Fairtrade wine

Fairtrade wine

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Châteauneuf-du-Pape, Shiraz, Claret, Merlot, Barolo, Amarone, Rioja… These names are familiar to anyone who loves good red wine. So of course, you’ll find them on the Co-op’s shelves. Whatever your wine style, we’ve got something you’ll enjoy.

View our red wines
  • The colour of red wine comes from its contact with red grape skins. It’s what gives red wine its distinct flavour - the tannins a wine develops from contact with the skins affects how it tastes. Generally, the longer its contact with red grape skins, the more structure a wine will have.

  • No - a bit confusingly, it’s the same variety. ‘Syrah’ is the French name, but the grape is more commonly known as ‘Shiraz’ in New World countries such as Australia.

  • A lot of people worry about red wine being served too cold. But actually, it’s more important not to let it get too warm - it just won’t taste as good. You might have heard that the best way to serve reds is at room temperature. But that rule was made before central heating was invented, so it’s a bit outdated. Actually, most red wines should be served at about 14–18⁰C, which is cooler than the average room. Some people even argue that wines such as Beaujolais and lighter reds from the southwest of France taste better when they’ve been chilled (half an hour in the fridge is plenty).

    If you’re not sure, serve your red wine a bit colder than you think it should be. The wine will always warm up in the glass, if it lasts that long.

  • The short answer is, ‘probably’. Most wines will benefit from hitting the air as you pour them into a jug (and then back again, if you like - this is called ‘double decanting’). Don’t think of it as something you should only bother with if your wine is expensive, either - most reds taste a bit better once they’ve been exposed to the air, as it helps release more of their fruity flavours.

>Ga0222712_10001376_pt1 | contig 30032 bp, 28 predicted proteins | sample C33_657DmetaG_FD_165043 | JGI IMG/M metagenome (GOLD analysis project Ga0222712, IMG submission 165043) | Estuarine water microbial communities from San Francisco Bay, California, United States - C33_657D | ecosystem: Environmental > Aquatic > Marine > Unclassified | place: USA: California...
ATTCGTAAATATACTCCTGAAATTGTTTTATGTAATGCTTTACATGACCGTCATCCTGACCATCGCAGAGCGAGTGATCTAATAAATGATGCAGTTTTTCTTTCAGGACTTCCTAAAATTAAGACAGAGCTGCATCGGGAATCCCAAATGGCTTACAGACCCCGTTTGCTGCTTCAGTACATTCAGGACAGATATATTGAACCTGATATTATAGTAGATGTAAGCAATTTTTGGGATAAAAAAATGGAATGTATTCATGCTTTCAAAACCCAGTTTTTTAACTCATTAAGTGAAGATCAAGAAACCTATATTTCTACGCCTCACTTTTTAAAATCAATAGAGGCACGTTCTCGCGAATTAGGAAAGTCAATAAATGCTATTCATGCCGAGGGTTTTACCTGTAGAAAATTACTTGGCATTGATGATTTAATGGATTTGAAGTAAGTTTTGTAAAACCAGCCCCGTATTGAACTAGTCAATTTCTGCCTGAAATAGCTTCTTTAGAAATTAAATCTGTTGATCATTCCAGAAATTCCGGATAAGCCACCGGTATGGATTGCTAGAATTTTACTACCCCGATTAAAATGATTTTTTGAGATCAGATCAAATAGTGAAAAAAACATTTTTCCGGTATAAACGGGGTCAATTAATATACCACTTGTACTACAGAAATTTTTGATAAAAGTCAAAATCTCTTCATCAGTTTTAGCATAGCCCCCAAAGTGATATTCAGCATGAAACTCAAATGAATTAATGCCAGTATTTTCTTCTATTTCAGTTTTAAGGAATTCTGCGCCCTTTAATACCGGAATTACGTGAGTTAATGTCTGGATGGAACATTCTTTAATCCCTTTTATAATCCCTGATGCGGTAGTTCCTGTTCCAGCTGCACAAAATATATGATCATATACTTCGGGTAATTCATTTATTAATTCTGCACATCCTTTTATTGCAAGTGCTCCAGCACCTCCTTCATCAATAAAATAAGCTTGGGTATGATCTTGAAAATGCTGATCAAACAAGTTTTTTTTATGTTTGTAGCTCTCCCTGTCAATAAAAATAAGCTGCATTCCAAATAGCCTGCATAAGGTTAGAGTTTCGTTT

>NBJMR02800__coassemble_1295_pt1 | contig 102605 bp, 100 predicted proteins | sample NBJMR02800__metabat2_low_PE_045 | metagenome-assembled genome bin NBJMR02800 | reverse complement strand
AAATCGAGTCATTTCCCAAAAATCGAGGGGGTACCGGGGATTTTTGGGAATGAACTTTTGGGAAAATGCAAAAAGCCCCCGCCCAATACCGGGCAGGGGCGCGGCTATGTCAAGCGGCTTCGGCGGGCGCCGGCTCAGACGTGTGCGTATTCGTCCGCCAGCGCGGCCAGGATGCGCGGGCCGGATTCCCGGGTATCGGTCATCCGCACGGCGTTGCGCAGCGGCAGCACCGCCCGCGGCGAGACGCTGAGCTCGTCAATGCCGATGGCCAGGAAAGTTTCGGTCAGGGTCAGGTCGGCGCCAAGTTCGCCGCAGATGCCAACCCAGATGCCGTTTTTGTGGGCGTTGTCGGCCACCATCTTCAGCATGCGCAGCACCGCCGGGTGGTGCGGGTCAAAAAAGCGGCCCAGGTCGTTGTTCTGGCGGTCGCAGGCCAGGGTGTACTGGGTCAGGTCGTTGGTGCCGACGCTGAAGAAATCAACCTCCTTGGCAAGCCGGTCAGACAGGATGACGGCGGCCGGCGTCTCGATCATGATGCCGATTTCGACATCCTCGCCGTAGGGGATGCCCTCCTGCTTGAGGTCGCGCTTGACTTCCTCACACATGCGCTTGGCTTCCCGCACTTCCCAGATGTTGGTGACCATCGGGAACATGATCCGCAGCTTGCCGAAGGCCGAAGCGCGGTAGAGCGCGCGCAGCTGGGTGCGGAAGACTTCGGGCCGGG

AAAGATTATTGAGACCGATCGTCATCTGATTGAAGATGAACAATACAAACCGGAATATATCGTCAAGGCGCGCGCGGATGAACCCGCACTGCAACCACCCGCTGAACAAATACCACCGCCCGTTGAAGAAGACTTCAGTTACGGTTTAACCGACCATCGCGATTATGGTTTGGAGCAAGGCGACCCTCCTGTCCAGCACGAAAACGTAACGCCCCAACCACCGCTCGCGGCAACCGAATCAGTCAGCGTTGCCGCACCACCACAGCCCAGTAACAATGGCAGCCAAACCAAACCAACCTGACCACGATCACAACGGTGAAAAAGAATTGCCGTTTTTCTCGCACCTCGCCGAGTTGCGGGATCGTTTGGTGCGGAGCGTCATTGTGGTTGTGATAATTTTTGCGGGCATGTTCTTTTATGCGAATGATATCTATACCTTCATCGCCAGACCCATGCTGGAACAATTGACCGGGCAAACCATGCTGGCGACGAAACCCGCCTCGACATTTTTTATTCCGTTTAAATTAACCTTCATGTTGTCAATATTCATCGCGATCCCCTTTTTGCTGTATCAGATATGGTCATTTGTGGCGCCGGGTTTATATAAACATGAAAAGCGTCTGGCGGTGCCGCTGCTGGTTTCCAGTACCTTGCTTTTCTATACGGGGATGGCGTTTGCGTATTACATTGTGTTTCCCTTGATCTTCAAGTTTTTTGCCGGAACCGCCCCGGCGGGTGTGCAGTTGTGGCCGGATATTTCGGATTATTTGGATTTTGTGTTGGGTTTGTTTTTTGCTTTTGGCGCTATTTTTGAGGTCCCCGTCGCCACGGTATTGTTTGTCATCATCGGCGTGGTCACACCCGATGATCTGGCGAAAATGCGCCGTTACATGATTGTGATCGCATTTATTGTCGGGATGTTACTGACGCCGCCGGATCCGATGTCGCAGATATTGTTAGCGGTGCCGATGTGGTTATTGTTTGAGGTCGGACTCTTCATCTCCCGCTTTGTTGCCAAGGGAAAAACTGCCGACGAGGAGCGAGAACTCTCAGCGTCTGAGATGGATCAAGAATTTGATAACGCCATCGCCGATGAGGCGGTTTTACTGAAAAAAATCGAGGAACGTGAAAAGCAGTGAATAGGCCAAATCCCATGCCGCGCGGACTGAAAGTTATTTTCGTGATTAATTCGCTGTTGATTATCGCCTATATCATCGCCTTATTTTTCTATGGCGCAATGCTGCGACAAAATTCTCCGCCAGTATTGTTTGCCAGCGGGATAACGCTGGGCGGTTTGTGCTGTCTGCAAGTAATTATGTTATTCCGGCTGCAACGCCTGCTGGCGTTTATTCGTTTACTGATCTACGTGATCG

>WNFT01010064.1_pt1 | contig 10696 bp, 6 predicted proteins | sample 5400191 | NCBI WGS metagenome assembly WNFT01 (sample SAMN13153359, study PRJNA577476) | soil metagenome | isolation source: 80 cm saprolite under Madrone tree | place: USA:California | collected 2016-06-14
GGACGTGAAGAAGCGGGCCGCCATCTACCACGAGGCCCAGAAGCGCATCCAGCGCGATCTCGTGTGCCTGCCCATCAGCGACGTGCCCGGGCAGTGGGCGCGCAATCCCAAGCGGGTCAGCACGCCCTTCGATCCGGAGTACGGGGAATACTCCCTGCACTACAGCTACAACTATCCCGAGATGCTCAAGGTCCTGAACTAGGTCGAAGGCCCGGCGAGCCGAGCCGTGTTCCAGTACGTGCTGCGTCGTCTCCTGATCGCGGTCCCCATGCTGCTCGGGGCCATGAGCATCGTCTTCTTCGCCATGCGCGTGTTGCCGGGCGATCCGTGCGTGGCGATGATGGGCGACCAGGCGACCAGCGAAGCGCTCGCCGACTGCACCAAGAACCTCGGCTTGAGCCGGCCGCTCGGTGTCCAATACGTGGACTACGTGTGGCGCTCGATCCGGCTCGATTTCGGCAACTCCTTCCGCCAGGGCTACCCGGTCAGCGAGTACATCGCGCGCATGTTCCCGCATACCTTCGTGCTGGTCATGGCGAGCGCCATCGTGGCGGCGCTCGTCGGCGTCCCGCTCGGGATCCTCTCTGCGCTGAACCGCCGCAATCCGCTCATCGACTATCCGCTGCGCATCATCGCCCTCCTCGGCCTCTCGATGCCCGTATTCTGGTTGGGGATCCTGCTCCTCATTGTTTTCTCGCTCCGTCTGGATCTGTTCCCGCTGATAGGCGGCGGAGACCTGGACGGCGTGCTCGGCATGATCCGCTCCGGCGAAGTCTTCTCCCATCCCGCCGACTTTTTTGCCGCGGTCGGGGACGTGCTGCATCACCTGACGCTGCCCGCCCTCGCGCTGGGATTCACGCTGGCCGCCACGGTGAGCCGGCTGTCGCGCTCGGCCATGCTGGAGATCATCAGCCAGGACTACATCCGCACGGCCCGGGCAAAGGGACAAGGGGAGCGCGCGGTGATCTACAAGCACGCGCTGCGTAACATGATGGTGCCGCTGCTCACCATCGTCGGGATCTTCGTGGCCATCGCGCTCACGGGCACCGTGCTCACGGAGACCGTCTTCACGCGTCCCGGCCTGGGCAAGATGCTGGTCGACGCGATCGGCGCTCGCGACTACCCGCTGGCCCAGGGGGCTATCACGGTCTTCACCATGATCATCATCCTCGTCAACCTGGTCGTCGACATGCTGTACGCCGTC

Whatever food’s on the table - or if you just fancy a glass on its own - you can’t go wrong if you choose from our huge range of white wines.

We’ve got fruity Marlborough Sauvignon, creamy Australian Chardonnay, Italian Pinot Grigio and crisp Chablis - all carefully chosen for their great quality and flavour. We’re especially proud of our award-winning Truly Irresistible wines, which feature grape varieties from around the world.

Take a look at our range of white wines
  • It depends on the quality of the wine. As a rule, the better the wine, the warmer it should be served. An hour in the fridge is usually plenty of time to chill a wine. But if your wine’s on the pricey side, you should take it out of the fridge about 30 minutes before you plan to drink it.

  • Although it often doesn’t say it on the label, Sancerre is actually made using Sauvignon Blanc grapes - which makes Sauvignon a great affordable alternative. There are some lovely zesty Sauvignons coming out of New Zealand, while Chile’s Leyda Valley is home to some tasty types of this popular white. If you’re a fan of Sancerre, give these a try and you’ll be pleasantly surprised.